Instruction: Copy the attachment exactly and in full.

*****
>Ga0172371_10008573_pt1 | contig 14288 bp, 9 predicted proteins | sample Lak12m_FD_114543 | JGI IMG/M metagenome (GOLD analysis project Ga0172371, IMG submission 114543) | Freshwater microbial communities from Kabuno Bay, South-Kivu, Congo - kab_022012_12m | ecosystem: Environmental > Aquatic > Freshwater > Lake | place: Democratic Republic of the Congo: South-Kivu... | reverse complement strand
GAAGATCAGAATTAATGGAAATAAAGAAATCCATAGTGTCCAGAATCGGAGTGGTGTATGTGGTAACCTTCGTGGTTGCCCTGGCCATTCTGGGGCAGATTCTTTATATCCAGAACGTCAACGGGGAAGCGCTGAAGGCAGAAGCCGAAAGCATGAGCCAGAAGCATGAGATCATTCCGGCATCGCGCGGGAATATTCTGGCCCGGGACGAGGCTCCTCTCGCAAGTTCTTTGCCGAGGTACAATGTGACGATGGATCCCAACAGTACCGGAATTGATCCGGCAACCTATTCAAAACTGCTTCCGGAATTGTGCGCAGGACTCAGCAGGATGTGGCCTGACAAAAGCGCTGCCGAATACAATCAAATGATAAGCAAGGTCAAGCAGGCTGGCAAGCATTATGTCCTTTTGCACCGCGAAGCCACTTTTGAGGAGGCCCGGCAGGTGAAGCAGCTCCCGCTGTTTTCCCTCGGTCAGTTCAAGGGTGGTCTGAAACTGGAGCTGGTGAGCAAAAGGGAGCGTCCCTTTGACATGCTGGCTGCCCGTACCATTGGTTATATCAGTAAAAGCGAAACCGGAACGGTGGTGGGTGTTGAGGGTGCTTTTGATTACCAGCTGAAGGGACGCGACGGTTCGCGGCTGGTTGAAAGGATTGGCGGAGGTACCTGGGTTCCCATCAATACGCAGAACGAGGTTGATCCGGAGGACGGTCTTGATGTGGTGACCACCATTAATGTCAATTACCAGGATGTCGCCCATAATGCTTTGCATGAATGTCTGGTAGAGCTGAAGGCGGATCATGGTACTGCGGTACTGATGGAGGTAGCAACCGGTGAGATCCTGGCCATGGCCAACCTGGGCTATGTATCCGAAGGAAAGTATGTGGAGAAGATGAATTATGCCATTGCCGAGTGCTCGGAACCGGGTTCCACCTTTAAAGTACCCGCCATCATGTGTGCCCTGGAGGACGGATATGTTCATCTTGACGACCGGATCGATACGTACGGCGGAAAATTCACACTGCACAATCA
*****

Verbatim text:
>Ga0172371_10008573_pt1 | contig 14288 bp, 9 predicted proteins | sample Lak12m_FD_114543 | JGI IMG/M metagenome (GOLD analysis project Ga0172371, IMG submission 114543) | Freshwater microbial communities from Kabuno Bay, South-Kivu, Congo - kab_022012_12m | ecosystem: Environmental > Aquatic > Freshwater > Lake | place: Democratic Republic of the Congo: South-Kivu... | reverse complement strand
GAAGATCAGAATTAATGGAAATAAAGAAATCCATAGTGTCCAGAATCGGAGTGGTGTATGTGGTAACCTTCGTGGTTGCCCTGGCCATTCTGGGGCAGATTCTTTATATCCAGAACGTCAACGGGGAAGCGCTGAAGGCAGAAGCCGAAAGCATGAGCCAGAAGCATGAGATCATTCCGGCATCGCGCGGGAATATTCTGGCCCGGGACGAGGCTCCTCTCGCAAGTTCTTTGCCGAGGTACAATGTGACGATGGATCCCAACAGTACCGGAATTGATCCGGCAACCTATTCAAAACTGCTTCCGGAATTGTGCGCAGGACTCAGCAGGATGTGGCCTGACAAAAGCGCTGCCGAATACAATCAAATGATAAGCAAGGTCAAGCAGGCTGGCAAGCATTATGTCCTTTTGCACCGCGAAGCCACTTTTGAGGAGGCCCGGCAGGTGAAGCAGCTCCCGCTGTTTTCCCTCGGTCAGTTCAAGGGTGGTCTGAAACTGGAGCTGGTGAGCAAAAGGGAGCGTCCCTTTGACATGCTGGCTGCCCGTACCATTGGTTATATCAGTAAAAGCGAAACCGGAACGGTGGTGGGTGTTGAGGGTGCTTTTGATTACCAGCTGAAGGGACGCGACGGTTCGCGGCTGGTTGAAAGGATTGGCGGAGGTACCTGGGTTCCCATCAATACGCAGAACGAGGTTGATCCGGAGGACGGTCTTGATGTGGTGACCACCATTAATGTCAATTACCAGGATGTCGCCCATAATGCTTTGCATGAATGTCTGGTAGAGCTGAAGGCGGATCATGGTACTGCGGTACTGATGGAGGTAGCAACCGGTGAGATCCTGGCCATGGCCAACCTGGGCTATGTATCCGAAGGAAAGTATGTGGAGAAGATGAATTATGCCATTGCCGAGTGCTCGGAACCGGGTTCCACCTTTAAAGTACCCGCCATCATGTGTGCCCTGGAGGACGGATATGTTCATCTTGACGACCGGATCGATACGTACGGCGGAAAATTCACACTGCACAATCA